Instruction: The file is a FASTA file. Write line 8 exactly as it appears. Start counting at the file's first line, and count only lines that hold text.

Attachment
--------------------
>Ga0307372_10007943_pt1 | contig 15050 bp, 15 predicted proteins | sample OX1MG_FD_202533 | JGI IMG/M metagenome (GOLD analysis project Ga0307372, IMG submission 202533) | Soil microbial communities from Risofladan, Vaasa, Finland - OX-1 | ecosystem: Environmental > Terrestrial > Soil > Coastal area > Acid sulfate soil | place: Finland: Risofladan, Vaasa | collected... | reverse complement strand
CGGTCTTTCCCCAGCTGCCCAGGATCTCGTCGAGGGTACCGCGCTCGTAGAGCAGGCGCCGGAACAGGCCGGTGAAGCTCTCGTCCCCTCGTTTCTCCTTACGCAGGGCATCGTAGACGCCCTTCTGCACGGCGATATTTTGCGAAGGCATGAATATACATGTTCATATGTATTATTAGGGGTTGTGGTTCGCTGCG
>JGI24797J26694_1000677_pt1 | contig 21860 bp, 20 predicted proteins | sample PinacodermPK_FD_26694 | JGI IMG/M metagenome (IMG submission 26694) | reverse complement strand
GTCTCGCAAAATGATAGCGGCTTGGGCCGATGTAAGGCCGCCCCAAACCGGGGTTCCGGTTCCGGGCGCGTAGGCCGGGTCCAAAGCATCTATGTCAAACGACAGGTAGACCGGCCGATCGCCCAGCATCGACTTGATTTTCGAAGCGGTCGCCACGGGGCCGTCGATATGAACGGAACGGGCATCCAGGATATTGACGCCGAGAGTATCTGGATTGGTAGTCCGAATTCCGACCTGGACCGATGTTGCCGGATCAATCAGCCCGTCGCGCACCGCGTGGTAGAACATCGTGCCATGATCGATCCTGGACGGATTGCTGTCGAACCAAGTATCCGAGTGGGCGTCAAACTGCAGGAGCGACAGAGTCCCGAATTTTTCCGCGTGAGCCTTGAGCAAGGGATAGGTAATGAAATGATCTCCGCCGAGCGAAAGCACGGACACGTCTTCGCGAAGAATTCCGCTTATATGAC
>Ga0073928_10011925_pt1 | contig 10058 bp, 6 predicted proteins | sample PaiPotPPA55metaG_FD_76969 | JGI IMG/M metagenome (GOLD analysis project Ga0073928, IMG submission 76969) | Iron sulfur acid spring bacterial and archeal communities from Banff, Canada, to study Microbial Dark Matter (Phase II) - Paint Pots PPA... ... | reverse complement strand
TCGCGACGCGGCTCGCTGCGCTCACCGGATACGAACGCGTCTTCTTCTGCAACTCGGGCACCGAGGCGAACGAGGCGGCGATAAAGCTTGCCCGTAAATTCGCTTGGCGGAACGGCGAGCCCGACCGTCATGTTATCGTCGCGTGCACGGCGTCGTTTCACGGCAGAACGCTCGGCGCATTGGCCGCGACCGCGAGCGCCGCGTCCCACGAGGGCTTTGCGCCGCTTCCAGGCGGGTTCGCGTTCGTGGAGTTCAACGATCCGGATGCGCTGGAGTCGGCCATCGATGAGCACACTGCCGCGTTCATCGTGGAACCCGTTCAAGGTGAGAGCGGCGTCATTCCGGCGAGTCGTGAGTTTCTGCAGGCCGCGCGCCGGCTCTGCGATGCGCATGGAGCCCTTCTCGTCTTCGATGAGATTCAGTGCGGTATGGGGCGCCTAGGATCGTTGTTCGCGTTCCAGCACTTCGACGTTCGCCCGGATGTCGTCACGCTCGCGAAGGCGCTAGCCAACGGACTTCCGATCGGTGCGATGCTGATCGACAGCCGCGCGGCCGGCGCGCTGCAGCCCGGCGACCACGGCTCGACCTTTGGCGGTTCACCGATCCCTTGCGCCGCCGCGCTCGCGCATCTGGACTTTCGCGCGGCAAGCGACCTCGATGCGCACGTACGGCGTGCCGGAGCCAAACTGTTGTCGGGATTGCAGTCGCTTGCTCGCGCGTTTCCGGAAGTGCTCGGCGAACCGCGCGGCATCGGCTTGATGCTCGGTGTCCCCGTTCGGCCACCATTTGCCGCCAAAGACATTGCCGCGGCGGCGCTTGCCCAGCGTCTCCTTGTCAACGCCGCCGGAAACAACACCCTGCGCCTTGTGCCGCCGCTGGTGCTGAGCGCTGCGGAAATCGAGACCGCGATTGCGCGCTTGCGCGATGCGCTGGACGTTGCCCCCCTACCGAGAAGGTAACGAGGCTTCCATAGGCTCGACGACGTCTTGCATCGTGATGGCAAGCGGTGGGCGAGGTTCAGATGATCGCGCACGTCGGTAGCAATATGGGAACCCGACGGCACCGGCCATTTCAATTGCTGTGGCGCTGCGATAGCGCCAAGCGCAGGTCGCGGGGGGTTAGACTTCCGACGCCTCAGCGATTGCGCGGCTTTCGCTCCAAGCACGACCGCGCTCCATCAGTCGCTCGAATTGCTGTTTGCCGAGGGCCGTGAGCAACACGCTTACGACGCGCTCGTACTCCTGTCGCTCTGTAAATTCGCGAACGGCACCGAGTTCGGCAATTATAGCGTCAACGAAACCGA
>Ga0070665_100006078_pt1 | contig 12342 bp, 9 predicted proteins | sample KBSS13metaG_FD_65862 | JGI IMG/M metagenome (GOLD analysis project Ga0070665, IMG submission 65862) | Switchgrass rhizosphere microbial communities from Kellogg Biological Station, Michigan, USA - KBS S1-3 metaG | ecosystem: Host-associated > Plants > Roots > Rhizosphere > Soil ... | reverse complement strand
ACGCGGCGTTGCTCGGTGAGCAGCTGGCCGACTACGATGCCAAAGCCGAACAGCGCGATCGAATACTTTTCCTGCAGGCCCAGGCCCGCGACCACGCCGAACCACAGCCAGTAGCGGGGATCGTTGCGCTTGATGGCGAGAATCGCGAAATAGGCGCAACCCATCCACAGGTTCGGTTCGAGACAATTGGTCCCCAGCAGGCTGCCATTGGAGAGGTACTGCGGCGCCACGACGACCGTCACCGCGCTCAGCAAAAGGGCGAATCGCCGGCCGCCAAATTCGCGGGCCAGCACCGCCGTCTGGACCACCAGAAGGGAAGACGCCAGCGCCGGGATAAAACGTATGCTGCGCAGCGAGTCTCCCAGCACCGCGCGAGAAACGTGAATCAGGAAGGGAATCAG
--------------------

ACGCGGCGTTGCTCGGTGAGCAGCTGGCCGACTACGATGCCAAAGCCGAACAGCGCGATCGAATACTTTTCCTGCAGGCCCAGGCCCGCGACCACGCCGAACCACAGCCAGTAGCGGGGATCGTTGCGCTTGATGGCGAGAATCGCGAAATAGGCGCAACCCATCCACAGGTTCGGTTCGAGACAATTGGTCCCCAGCAGGCTGCCATTGGAGAGGTACTGCGGCGCCACGACGACCGTCACCGCGCTCAGCAAAAGGGCGAATCGCCGGCCGCCAAATTCGCGGGCCAGCACCGCCGTCTGGACCACCAGAAGGGAAGACGCCAGCGCCGGGATAAAACGTATGCTGCGCAGCGAGTCTCCCAGCACCGCGCGAGAAACGTGAATCAGGAAGGGAATCAG